EU business leaders press Theresa May for Brexit deal
European and UK business leaders have told Prime Minister Theresa May of their Brexit concerns.
At a meeting in Downing Street on Monday, representatives from groups including the CBI and BusinessEurope pressed for a transitional deal that preserves the status quo after Brexit.
The CBI chief, Carolyn Fairbairn, said all those at the meeting reiterated the damage "no deal" would do to trade.
A German lobby group also warned that no deal would cost their economy dear.
The head of the German chambers of commerce, Martin Wansleben, told a newspaper the car industry alone would face annual tariffs of more than €2bn if trade between the UK and the EU falls under World Trade Organisation rules.
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Emma Marcegaglia, president of BusinessEurope, said: "Business is extremely concerned with the slow pace of negotiations and the lack of progress only one month before the decisive December European Council.
"Business aims to avoid a cliff edge and therefore asks for a 'status quo-like' transitional arrangement with the UK staying in the customs union and the single market, as this will best provide citizens and businesses with greater certainty."
The business groups met Mrs May at No 10, as well as Business Secretary Greg Clark, Brexit Secretary David Davis and the Economic Secretary to the Treasury, Stephen Barclay.
The CBI and the Institute of Directors were represented, along with business organisations from France, Germany, Spain, Italy, the Netherlands, Ireland, Sweden, Poland, the Czech Republic and Belgium.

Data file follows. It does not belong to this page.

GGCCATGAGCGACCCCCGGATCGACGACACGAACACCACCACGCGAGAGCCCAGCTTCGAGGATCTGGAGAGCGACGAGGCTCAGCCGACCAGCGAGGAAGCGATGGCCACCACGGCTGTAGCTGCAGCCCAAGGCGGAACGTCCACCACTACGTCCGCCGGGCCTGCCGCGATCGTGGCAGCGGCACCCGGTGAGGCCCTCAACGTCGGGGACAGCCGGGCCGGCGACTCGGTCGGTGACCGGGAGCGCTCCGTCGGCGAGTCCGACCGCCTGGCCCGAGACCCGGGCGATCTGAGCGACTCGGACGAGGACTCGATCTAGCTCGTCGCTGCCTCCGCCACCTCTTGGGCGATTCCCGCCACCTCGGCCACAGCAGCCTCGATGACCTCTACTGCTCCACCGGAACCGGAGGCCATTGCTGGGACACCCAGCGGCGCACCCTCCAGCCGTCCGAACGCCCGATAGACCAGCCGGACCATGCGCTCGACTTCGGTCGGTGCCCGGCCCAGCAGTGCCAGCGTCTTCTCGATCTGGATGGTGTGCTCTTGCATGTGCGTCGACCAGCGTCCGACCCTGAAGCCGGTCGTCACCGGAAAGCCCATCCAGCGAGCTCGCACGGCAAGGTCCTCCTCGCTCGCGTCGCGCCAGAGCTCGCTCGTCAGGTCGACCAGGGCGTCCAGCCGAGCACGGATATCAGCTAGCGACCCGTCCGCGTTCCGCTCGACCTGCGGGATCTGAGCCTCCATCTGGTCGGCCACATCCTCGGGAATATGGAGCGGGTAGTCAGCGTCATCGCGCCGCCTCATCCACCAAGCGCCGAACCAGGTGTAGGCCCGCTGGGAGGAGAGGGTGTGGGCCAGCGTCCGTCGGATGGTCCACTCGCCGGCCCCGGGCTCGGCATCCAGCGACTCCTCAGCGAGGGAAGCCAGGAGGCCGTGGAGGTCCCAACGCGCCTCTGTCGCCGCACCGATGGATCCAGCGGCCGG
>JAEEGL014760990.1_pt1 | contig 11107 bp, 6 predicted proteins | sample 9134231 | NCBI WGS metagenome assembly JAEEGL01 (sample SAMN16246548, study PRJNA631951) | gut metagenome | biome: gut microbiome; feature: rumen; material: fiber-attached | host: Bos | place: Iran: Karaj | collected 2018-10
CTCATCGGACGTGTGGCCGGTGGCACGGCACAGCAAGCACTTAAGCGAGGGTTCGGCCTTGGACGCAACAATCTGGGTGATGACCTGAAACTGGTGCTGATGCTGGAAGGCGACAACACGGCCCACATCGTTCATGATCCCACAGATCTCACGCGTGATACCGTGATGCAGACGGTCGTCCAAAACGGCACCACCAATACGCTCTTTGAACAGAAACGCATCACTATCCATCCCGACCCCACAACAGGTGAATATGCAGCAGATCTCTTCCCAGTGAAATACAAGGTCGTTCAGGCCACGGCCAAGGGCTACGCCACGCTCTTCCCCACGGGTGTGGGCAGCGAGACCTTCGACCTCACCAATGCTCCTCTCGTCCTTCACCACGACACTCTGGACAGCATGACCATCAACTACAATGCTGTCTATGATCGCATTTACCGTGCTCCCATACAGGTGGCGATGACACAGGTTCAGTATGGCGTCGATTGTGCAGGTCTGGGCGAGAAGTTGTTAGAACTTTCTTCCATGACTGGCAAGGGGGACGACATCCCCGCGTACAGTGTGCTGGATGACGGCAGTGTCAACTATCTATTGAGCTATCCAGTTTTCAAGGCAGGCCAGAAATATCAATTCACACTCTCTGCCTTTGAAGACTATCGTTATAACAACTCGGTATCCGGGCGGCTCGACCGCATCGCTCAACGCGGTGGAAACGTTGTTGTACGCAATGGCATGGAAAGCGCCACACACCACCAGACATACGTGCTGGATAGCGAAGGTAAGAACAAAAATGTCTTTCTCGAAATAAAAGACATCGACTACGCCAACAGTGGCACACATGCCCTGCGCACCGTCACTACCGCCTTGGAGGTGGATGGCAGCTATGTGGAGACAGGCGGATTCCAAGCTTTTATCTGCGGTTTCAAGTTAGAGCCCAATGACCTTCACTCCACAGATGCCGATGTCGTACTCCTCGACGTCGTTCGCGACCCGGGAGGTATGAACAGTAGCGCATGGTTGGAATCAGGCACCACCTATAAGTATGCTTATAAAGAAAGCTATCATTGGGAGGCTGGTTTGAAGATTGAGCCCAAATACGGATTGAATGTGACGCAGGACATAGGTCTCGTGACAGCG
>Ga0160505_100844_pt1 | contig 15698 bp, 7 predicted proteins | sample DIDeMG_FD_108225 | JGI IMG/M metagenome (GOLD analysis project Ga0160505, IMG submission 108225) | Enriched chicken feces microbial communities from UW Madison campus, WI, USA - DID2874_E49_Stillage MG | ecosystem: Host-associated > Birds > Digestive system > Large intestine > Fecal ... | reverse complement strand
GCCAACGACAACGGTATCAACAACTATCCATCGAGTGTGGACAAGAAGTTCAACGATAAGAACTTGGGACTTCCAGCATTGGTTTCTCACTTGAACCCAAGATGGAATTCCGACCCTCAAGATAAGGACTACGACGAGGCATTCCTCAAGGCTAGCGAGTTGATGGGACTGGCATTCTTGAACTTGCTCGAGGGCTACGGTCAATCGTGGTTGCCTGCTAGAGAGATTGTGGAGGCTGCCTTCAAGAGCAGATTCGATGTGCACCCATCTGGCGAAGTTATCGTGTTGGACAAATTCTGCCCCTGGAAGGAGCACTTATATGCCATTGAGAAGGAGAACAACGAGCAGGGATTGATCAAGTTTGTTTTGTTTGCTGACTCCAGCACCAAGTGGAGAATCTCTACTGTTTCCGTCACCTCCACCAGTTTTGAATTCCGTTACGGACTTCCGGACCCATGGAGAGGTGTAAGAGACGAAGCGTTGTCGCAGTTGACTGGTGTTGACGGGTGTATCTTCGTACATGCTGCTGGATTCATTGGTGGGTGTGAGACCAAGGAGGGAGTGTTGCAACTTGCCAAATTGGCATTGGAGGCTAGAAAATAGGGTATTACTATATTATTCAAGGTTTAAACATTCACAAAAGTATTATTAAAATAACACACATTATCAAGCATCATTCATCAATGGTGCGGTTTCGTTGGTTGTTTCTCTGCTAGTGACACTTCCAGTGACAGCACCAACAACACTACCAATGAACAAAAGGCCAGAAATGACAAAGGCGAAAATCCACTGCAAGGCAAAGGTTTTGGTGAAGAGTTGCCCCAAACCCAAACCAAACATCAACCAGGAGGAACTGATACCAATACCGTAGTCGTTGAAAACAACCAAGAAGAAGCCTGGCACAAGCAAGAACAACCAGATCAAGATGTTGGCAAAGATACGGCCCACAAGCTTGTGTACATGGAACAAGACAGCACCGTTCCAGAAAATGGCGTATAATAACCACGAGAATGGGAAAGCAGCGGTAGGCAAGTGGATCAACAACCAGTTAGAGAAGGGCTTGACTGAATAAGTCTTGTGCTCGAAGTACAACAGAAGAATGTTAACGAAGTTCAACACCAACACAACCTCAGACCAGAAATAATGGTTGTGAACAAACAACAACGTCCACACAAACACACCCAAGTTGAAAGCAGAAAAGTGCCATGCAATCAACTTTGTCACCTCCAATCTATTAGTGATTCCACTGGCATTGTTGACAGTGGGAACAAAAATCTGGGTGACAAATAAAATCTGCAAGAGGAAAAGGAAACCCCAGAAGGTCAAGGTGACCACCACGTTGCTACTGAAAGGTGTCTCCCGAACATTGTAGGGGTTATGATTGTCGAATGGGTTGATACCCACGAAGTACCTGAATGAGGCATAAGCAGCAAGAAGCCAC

There are concerns that future trade talks could collapse ahead of December's EU summit.
EU chief negotiator, Michel Barnier, has warned that the talks will only go ahead if the UK first clarifies its financial obligations to the EU.
Mr Davis has said the UK was "ready and willing" to engage with Brussels "as often and as quickly as needed".
Earlier, Ms Fairbairn, CBI director-general, told the BBC a CBI survey found that 10% of companies had already activated their contingency plans.
The pace of planning by firms was picking up, she added, with about 60% of companies saying they would implement contingency plans by the end of next March.
Bernard Spitz, a director of Medef, France's biggest business lobby group, said agreement on a transition deal was important for both UK companies as well as those "across the European Union".
"We know that for us, especially for the French, the relationship with the UK is absolutely key, but if business continuity is important, what is even more important is the integrity of the European market," he said.
Property developer Richard Tice, co-founder of Leave Means Leave, said if a trade deal appeared unlikely, "then actually we would be better to give certainty to everybody that actually we're going to do a different type of deal which is to go to WTO [World Trade Organization rules]".
BBC business editor Simon Jack says some UK business leaders in favour of Brexit are concerned that a transition period maintaining the current arrangements will delay and frustrate Britain's attempts to strike new independent deals.